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Ben Keller
Andrew Sipes
Sarita Sharma

Tel: 416-359-4594

Address
1 First Canadian Place
38th Floor, P.O. Box 150
Toronto, ON
M5X 1H3
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Investment Advice

Ben Keller has developed a series of core beliefs about investing in a career spanning 14 years in financial markets:
 
  • Sentiment, or 'the collective emotions of market participants' plays a much larger role in prices for stocks than most people think. As such, stock prices can both exceed the fundamental value of a stock by a wide margin and also trade at prices well below what is a realistic value.
  • The immense volume of opinion and information that comes out of traditional and new financial media makes it harder for the average investor to make sense of what to do and how to do it with respect to their money.
  • Canadian investors have too much of their portfolios invested in the Canadian stock market.  The Canadian stock market is heavily weighted toward a few sectors such as banks, insurance companies, and energy/materials.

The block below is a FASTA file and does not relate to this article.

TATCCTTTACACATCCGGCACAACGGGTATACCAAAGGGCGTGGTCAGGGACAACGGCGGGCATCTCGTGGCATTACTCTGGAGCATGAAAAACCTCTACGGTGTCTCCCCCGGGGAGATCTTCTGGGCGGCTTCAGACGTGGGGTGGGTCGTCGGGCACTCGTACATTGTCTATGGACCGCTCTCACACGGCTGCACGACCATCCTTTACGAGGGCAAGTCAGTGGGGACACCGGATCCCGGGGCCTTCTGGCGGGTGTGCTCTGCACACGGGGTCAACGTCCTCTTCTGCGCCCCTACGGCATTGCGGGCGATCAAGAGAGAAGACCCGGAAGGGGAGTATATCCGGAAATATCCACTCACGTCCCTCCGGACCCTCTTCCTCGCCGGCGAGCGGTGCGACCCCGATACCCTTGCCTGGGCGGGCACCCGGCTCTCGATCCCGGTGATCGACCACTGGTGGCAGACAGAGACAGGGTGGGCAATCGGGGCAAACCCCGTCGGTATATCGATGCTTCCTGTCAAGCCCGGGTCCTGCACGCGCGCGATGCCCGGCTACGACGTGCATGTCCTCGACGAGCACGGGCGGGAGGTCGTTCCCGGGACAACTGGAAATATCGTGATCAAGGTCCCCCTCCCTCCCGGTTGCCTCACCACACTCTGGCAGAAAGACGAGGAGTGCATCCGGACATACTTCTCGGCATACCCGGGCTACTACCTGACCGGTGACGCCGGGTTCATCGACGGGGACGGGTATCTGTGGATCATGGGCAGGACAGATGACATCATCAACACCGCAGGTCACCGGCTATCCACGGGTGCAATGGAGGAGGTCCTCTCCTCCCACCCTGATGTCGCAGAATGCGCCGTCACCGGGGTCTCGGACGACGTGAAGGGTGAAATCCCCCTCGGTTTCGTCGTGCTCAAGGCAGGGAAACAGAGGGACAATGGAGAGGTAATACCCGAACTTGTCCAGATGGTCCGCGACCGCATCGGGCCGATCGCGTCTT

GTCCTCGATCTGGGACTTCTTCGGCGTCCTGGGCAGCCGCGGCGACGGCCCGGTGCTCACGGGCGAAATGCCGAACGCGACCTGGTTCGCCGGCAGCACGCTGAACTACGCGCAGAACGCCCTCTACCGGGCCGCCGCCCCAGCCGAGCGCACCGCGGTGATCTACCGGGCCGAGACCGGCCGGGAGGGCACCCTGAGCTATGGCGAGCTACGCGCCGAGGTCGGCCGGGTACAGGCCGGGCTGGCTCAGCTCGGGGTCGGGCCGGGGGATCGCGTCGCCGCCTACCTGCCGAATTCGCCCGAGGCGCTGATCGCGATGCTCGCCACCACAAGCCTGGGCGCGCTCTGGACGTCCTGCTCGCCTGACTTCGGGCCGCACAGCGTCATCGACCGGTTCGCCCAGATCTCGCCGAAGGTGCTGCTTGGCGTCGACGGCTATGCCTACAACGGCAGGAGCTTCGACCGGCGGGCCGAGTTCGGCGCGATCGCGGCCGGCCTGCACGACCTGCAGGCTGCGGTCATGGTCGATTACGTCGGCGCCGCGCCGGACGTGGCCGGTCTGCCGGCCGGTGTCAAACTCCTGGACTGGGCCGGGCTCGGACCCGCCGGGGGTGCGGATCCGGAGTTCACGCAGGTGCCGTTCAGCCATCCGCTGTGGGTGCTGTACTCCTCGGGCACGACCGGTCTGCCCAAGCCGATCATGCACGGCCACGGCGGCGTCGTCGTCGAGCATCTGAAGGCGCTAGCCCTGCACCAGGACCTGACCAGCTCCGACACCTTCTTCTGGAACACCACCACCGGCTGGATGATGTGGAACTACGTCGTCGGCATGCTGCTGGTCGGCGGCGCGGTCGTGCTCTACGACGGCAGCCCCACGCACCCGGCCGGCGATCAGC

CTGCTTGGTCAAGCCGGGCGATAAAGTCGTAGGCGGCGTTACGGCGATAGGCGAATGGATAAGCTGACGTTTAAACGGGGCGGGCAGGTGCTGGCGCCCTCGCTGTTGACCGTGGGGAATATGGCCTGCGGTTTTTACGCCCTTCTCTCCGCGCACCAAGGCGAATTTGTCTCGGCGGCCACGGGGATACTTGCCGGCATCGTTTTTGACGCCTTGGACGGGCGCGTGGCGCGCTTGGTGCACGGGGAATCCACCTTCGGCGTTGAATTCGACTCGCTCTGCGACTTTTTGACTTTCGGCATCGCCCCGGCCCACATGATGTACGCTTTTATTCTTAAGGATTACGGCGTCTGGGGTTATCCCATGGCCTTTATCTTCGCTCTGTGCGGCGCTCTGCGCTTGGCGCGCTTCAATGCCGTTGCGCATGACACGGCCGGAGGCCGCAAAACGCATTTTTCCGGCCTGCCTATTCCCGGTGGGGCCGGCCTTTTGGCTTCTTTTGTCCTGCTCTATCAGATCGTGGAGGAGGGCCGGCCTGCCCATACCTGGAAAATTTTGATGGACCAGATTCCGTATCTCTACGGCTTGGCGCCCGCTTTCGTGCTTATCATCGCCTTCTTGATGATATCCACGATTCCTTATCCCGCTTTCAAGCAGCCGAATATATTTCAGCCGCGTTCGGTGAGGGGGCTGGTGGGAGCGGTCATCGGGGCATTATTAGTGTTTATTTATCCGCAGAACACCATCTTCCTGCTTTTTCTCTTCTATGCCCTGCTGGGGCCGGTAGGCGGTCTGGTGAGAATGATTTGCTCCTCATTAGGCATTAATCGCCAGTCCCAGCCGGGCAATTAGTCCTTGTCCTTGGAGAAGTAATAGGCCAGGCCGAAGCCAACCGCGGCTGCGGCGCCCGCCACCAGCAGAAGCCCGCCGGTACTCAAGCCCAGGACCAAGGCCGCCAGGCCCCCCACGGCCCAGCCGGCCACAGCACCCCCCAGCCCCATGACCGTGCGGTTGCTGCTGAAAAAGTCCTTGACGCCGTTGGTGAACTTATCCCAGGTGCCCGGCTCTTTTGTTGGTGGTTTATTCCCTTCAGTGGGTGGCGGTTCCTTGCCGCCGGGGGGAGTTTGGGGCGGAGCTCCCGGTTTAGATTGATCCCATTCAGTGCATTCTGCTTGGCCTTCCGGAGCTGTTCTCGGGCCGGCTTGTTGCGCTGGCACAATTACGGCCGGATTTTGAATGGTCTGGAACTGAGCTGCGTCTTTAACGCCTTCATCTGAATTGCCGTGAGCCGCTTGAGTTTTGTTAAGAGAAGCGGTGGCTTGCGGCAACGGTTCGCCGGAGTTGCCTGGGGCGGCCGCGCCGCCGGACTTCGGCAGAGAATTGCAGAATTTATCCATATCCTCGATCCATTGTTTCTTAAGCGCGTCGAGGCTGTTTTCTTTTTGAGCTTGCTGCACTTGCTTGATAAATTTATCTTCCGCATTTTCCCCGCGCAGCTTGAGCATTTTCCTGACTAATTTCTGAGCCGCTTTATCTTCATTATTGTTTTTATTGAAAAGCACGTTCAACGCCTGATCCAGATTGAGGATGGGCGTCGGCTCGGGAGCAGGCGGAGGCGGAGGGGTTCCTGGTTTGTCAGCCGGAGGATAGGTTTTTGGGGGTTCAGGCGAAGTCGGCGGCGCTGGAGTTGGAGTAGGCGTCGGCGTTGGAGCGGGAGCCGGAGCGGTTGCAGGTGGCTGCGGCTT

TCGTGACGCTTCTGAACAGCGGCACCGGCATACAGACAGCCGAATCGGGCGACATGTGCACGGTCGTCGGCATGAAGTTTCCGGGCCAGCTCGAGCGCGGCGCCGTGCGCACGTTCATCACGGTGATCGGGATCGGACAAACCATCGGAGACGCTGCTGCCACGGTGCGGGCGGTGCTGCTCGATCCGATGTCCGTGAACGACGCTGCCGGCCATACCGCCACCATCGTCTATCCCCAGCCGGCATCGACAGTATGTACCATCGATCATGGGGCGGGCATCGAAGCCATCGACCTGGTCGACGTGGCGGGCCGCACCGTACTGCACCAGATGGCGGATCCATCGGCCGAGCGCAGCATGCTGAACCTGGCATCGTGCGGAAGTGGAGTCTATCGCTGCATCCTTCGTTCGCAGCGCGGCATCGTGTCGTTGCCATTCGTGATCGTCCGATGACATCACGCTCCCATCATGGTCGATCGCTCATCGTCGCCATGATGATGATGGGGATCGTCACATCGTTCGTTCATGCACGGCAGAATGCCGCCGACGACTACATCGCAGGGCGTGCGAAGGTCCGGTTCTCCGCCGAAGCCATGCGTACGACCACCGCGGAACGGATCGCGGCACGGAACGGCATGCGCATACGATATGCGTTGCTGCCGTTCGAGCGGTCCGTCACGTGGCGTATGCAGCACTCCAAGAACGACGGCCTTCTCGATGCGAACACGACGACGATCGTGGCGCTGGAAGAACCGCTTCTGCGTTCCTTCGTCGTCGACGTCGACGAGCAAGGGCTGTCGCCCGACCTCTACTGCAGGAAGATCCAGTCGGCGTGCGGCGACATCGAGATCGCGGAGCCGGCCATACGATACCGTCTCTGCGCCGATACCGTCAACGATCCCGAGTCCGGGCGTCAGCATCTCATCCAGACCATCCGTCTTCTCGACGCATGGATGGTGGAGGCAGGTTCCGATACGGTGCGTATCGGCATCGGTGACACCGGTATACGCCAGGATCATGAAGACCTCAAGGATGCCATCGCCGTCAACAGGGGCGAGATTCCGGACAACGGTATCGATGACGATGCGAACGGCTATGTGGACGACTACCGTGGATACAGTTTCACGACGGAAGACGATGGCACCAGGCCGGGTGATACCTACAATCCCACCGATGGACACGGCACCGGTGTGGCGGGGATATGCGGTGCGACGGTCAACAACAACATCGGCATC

• Volatility, or the tendency for the stock and bond markets to go through violent swings is a reality that all investors are forced to deal with. Most are unprepared for this repeated scenario, both in how their portfolios are constructed and emotionally.



These observations shape our investment philosophy:

1. Investment decisions should be approached with a critical eye and it's always prudent to question assumptions. If something is too good to be true, it generally is.

2. The 'value' approach to stock selection is the preferred method for investing. Buying solid companies at a discount to what they are worth provides 'margin of safety' and the optimal opportunity for long-term capital appreciation.

3. Investment selection focuses on the following criteria:
  • Strong management
  • Companies that earn high rates of return on invested capital and generate strong free cash flow.
  • Businesses with barriers to entry for competition.
  • Avoidance of what's considered 'trendy'.

4. Portfolios should be diversified globally, avoiding the 'Canadian centric' bias.